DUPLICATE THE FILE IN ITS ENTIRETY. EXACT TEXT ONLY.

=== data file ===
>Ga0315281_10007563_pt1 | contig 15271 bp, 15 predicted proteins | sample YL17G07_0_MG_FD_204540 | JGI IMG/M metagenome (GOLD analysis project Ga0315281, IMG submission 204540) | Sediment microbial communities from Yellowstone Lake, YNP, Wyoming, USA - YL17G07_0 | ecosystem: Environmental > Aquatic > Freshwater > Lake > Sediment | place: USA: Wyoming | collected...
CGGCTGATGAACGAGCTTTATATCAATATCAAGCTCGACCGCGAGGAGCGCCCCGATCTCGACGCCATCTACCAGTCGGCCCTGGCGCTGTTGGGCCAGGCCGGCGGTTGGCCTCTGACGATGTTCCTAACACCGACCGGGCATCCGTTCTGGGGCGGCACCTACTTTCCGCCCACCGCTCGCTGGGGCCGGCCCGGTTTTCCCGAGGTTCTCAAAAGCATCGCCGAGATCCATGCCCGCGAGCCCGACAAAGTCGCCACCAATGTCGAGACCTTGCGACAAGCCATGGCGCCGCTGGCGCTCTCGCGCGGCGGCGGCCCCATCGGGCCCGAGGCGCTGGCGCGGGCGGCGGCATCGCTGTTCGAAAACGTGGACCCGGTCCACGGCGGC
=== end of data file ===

>Ga0315281_10007563_pt1 | contig 15271 bp, 15 predicted proteins | sample YL17G07_0_MG_FD_204540 | JGI IMG/M metagenome (GOLD analysis project Ga0315281, IMG submission 204540) | Sediment microbial communities from Yellowstone Lake, YNP, Wyoming, USA - YL17G07_0 | ecosystem: Environmental > Aquatic > Freshwater > Lake > Sediment | place: USA: Wyoming | collected...
CGGCTGATGAACGAGCTTTATATCAATATCAAGCTCGACCGCGAGGAGCGCCCCGATCTCGACGCCATCTACCAGTCGGCCCTGGCGCTGTTGGGCCAGGCCGGCGGTTGGCCTCTGACGATGTTCCTAACACCGACCGGGCATCCGTTCTGGGGCGGCACCTACTTTCCGCCCACCGCTCGCTGGGGCCGGCCCGGTTTTCCCGAGGTTCTCAAAAGCATCGCCGAGATCCATGCCCGCGAGCCCGACAAAGTCGCCACCAATGTCGAGACCTTGCGACAAGCCATGGCGCCGCTGGCGCTCTCGCGCGGCGGCGGCCCCATCGGGCCCGAGGCGCTGGCGCGGGCGGCGGCATCGCTGTTCGAAAACGTGGACCCGGTCCACGGCGGC